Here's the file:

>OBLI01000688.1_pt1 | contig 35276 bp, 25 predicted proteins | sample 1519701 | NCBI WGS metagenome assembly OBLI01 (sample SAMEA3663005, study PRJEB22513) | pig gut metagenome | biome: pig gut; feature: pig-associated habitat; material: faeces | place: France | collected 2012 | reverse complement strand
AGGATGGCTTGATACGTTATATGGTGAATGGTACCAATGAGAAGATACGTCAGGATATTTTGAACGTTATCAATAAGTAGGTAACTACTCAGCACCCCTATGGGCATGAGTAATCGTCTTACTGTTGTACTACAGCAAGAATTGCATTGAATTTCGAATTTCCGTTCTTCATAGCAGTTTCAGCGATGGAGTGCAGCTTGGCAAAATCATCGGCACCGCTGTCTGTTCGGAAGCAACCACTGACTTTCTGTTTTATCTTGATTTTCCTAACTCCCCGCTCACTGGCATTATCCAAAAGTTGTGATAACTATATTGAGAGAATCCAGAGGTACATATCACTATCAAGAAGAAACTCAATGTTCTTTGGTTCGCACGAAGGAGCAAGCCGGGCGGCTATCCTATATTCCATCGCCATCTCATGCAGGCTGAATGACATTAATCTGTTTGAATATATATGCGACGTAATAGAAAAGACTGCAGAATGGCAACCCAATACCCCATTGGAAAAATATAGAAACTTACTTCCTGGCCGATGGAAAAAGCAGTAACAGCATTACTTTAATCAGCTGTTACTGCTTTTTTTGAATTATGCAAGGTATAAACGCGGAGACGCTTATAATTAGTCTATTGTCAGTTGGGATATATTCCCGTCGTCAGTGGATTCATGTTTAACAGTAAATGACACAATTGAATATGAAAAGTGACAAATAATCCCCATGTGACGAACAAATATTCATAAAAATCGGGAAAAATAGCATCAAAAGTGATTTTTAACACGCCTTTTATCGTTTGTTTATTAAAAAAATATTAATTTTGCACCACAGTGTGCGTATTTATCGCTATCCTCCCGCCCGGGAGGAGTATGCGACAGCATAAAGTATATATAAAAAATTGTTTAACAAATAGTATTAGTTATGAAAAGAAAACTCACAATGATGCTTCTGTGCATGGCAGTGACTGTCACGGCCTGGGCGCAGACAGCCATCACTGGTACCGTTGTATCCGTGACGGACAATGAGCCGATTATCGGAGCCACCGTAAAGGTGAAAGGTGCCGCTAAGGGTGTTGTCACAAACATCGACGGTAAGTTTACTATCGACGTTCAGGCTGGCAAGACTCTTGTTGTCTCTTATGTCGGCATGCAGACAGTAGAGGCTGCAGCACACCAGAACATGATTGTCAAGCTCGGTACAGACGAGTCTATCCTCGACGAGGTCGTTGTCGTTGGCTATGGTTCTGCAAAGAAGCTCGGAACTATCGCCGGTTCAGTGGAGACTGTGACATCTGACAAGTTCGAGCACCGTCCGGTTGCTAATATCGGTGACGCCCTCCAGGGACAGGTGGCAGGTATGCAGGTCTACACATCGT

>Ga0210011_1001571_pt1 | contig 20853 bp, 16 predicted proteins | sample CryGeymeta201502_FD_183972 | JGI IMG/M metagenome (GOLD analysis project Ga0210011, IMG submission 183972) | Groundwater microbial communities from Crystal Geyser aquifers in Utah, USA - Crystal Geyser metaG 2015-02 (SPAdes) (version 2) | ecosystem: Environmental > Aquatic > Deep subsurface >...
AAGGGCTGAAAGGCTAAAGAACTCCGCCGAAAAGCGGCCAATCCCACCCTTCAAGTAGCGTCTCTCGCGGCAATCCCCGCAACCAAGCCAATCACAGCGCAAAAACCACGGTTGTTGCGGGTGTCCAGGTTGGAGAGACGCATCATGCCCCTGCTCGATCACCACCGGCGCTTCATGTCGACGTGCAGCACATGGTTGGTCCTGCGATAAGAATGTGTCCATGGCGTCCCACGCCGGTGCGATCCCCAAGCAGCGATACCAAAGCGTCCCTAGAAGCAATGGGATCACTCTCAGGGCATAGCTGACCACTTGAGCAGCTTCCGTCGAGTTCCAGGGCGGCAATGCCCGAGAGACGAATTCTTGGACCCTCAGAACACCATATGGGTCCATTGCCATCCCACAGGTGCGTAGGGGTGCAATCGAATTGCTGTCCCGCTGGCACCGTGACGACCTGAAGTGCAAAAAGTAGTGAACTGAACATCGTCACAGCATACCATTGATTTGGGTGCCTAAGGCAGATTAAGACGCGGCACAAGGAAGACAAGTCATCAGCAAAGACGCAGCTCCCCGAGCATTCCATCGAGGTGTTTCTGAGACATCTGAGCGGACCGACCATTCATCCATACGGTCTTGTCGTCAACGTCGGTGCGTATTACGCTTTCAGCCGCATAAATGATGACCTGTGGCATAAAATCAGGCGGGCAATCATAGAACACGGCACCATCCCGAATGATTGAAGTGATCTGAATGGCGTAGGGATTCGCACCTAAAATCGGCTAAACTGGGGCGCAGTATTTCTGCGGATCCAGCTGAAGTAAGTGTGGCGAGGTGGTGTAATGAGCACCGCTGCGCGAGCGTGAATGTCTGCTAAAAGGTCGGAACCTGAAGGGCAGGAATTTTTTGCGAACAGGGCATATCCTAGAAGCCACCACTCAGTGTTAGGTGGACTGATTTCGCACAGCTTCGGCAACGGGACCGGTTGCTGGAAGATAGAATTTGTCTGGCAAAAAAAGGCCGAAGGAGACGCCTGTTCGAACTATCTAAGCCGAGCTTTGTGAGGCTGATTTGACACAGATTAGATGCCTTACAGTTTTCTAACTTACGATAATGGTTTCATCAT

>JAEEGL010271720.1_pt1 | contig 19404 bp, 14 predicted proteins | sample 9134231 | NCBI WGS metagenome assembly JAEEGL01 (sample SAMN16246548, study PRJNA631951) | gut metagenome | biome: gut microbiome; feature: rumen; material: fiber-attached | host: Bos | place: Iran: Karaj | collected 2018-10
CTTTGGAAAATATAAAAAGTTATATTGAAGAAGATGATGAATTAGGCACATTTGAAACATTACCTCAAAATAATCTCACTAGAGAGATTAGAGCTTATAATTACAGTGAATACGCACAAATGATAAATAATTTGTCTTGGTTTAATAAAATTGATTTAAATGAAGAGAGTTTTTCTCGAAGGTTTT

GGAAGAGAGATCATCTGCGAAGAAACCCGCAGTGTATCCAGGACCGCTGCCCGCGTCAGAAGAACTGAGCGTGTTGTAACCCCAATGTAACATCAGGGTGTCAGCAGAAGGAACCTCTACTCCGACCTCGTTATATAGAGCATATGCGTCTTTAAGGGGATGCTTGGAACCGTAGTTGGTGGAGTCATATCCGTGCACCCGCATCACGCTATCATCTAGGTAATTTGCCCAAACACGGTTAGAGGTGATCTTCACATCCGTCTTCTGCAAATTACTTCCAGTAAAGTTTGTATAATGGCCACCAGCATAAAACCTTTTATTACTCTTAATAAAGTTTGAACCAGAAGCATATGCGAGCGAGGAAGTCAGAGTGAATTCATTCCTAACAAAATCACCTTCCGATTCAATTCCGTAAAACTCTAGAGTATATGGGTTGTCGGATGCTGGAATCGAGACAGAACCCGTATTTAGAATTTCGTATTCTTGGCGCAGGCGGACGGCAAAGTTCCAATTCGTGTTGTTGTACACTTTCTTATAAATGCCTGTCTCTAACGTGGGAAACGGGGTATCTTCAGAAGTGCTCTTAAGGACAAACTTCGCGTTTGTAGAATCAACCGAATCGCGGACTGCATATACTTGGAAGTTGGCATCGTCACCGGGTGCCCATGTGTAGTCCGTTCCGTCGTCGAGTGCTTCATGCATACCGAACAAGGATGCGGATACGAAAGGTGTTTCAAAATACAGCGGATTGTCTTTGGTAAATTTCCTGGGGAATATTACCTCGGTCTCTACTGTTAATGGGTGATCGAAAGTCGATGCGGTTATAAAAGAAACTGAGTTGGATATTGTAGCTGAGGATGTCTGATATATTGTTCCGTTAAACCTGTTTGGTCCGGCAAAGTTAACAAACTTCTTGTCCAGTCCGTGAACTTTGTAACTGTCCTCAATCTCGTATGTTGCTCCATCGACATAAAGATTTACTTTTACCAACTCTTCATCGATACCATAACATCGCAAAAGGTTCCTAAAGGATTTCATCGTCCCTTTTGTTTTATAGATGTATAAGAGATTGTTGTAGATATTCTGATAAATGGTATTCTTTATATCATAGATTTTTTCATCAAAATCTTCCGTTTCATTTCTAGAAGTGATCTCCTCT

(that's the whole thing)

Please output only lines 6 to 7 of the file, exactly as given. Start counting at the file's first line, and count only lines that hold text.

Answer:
CTTTGGAAAATATAAAAAGTTATATTGAAGAAGATGATGAATTAGGCACATTTGAAACATTACCTCAAAATAATCTCACTAGAGAGATTAGAGCTTATAATTACAGTGAATACGCACAAATGATAAATAATTTGTCTTGGTTTAATAAAATTGATTTAAATGAAGAGAGTTTTTCTCGAAGGTTTT

GGAAGAGAGATCATCTGCGAAGAAACCCGCAGTGTATCCAGGACCGCTGCCCGCGTCAGAAGAACTGAGCGTGTTGTAACCCCAATGTAACATCAGGGTGTCAGCAGAAGGAACCTCTACTCCGACCTCGTTATATAGAGCATATGCGTCTTTAAGGGGATGCTTGGAACCGTAGTTGGTGGAGTCATATCCGTGCACCCGCATCACGCTATCATCTAGGTAATTTGCCCAAACACGGTTAGAGGTGATCTTCACATCCGTCTTCTGCAAATTACTTCCAGTAAAGTTTGTATAATGGCCACCAGCATAAAACCTTTTATTACTCTTAATAAAGTTTGAACCAGAAGCATATGCGAGCGAGGAAGTCAGAGTGAATTCATTCCTAACAAAATCACCTTCCGATTCAATTCCGTAAAACTCTAGAGTATATGGGTTGTCGGATGCTGGAATCGAGACAGAACCCGTATTTAGAATTTCGTATTCTTGGCGCAGGCGGACGGCAAAGTTCCAATTCGTGTTGTTGTACACTTTCTTATAAATGCCTGTCTCTAACGTGGGAAACGGGGTATCTTCAGAAGTGCTCTTAAGGACAAACTTCGCGTTTGTAGAATCAACCGAATCGCGGACTGCATATACTTGGAAGTTGGCATCGTCACCGGGTGCCCATGTGTAGTCCGTTCCGTCGTCGAGTGCTTCATGCATACCGAACAAGGATGCGGATACGAAAGGTGTTTCAAAATACAGCGGATTGTCTTTGGTAAATTTCCTGGGGAATATTACCTCGGTCTCTACTGTTAATGGGTGATCGAAAGTCGATGCGGTTATAAAAGAAACTGAGTTGGATATTGTAGCTGAGGATGTCTGATATATTGTTCCGTTAAACCTGTTTGGTCCGGCAAAGTTAACAAACTTCTTGTCCAGTCCGTGAACTTTGTAACTGTCCTCAATCTCGTATGTTGCTCCATCGACATAAAGATTTACTTTTACCAACTCTTCATCGATACCATAACATCGCAAAAGGTTCCTAAAGGATTTCATCGTCCCTTTTGTTTTATAGATGTATAAGAGATTGTTGTAGATATTCTGATAAATGGTATTCTTTATATCATAGATTTTTTCATCAAAATCTTCCGTTTCATTTCTAGAAGTGATCTCCTCT